On Tuesday, ABC's World News and CBS Evening News both reported the latest poll numbers from the "respected" Quinnipiac University, as CBS's Scott Pelley labeled the institution, regarding President Obama's "lowest ever" approval rating, along with Americans' dim view of the politician's honesty. ABC's Diane Sawyer noted that "for the first time in his presidency, a majority of American voters – 52 percent...say President Obama is not honest and trustworthy."
Both evening newscasts reported these numbers as they led into their coverage of former President Clinton's recent word of advice to Obama on his health care law – that "the President should honor the commitment...[he] made to those people, and let them keep what they've got." NBC Nightly News also devoted air time to Clinton's remarks, but failed to mention the current President's drooping approval number. [MP3 audio from the ABC and CBS reports available here; video below the jump]
ABC's Good Morning America on Wednesday spent over four minutes worrying about "glitch girl," the woman who was featured on the ObamaCare webpage for weeks during the site's disastrous rollout. Yet, the same program spent less time on the fact that the website likely will not be fixed by the November 30 deadline. Additionally, Josh Elliott dispatched in six seconds the news that a majority of Americans now find Barack Obama untrustworthy.
Reporter Amy Robach focused on Adrianna (she did not want her last name used), the smiling woman who greeted frustrated Americans on HealthCare.gov. Robach hyperbolically announced, "It's the face that launched a frenzied hunt." Continuing the over-the-top language, Robach told the young woman, "You've been dubbed glitch girl, the most despised face on the planet." [See video below. MP3 audio here.] The most despised face on the planet?
ABC's Good Morning America and CBS This Morning on Tuesday both picked up the Wall Street Journal's Monday revelation about the HealthCare.gov website – that "fewer than 50,000 people had successfully navigated the troubled federal health-care website and enrolled in private insurance plans as of last week".
CBS anchor Norah O'Donnell zeroed in on the "newest blow to ObamaCare – how the White House enrollment expectations could be off by 80 percent." On GMA, Jonathan Karl underlined that this figure is "far short" of the Obama administration's target of 500,000 enrollees. However, NBC's Today ignored this development. Instead, the morning show devoted an entire segment to trying to get Vice President Joe Biden to be a co-host. [MP3 audio of the CBS report is available here; video below the jump]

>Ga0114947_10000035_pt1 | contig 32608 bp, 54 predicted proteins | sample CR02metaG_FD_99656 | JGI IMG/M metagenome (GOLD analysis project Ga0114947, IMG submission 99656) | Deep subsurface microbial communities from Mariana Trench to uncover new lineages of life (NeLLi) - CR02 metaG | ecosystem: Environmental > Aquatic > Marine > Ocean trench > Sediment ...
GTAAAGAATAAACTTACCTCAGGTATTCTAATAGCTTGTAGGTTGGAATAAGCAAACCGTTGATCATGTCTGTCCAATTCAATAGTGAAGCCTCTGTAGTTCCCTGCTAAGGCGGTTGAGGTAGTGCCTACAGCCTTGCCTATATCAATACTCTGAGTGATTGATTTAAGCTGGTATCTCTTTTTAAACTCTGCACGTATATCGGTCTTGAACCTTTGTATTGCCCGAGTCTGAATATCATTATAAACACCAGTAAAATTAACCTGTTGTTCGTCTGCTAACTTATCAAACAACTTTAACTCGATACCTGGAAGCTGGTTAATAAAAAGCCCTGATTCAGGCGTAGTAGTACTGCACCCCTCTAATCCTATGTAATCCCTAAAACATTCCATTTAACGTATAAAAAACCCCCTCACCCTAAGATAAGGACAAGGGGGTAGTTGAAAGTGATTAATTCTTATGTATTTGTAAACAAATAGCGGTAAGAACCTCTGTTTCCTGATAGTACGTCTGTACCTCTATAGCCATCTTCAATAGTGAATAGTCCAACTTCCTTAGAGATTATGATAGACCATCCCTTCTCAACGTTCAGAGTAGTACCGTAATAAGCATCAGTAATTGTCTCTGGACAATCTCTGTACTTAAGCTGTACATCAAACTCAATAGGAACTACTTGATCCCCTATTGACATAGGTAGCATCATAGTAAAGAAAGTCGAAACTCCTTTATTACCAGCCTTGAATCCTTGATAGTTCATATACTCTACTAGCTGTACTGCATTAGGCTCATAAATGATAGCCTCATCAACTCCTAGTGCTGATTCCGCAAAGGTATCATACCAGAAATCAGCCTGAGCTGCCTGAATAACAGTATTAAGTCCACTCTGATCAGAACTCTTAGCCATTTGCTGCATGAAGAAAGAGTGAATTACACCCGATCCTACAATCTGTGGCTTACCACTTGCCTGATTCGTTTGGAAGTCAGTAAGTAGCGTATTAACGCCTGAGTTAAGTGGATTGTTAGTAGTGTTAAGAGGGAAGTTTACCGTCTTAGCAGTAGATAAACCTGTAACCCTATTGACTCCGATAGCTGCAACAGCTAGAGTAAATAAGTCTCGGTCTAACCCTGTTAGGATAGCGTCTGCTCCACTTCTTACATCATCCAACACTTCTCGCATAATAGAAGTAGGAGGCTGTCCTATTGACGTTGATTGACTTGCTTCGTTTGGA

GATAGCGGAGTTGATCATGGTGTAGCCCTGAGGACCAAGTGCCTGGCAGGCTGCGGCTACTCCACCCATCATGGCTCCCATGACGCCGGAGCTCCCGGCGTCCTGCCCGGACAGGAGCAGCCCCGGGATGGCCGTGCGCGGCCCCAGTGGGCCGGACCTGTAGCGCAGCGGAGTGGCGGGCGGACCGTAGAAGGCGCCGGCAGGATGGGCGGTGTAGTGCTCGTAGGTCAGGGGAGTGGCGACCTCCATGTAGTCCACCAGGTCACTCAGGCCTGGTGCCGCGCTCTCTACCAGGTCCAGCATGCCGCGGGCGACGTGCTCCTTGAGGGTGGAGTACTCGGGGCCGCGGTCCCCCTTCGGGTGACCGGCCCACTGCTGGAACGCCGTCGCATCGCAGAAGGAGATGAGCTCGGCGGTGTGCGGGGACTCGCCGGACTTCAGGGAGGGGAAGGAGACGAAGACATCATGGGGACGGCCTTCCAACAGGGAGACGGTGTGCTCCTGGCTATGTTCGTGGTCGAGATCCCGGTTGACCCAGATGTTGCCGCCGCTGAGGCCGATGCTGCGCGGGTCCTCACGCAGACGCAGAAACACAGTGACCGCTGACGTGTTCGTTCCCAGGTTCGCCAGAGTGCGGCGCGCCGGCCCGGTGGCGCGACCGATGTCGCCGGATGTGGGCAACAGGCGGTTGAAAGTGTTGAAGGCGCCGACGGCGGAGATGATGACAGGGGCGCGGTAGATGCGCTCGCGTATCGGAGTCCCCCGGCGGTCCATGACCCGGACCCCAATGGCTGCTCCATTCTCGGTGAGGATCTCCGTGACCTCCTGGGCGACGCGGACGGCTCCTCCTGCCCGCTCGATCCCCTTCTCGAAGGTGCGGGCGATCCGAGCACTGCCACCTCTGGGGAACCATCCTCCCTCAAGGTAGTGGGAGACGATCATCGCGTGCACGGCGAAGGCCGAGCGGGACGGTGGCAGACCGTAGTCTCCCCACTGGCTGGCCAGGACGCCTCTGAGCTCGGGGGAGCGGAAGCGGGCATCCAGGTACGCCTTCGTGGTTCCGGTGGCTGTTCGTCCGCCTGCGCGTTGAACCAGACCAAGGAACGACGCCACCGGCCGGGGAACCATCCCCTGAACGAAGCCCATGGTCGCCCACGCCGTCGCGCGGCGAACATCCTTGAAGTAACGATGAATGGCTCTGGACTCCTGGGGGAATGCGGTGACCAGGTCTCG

The broadcast networks have aired more than a few critical stories about the ObamaCare rollout -- from "glitches" with the HealthCare.gov website to the millions of individuals who are losing their health insurance in spite of the President's oft-repeated promise to the contrary (a lie that NBC's Chuck Todd naively argued was not "intentional.")
But an exchange on Monday night's The Kudlow Report on CNBC included evidence the troubles are much deeper than the pro-Obama media have generally acknowledged.
MSNBC’s quasi-conservative darling Joe Scarborough seemed right at home as he guest-hosted ABC’s The View on November 12, walking on set arm-in-arm with Barbara Walters before taking aim squarely at folks who dare to be further on the right than he.
Appearing on the show Tuesday, Scarborough lambasted Republicans who were unhappy with Governor Chris Christie (R-N.J.) for hugging President Obama after Hurricane Sandy in 2012, claiming that, “people that would judge Chris Christie because he hugged Barack Obama, first of all, they're too obsessed on hating Barack Obama.” [See video after jump. MP3 audio here.]
The news media worried a lot about how awful the government shutdown would be and estimated it would take a huge toll on the economy as well. Now it looks like they were wrong about the size of the damage.
The networks touted a recent Standard & Poor’s (S&P) estimate that the shutdown would cost $24 billion. That figure was mentioned on the networks five times from Oct. 17 to Oct. 24. But according to new figures from the Office of Management and Budget (OMB), the economic toll was one-fourth that size or less: between $2 billion and $6 billion. The OMB estimate was only mentioned in one Nov. 8 story on CBS, according to a Nexis search from Nov. 7 through Nov. 10.
A consistent talking point from Democrats and their media minions is that the 2012 election was about ObamaCare and that as a result of the President's win, the American people gave the program a mandate to be fully implemented.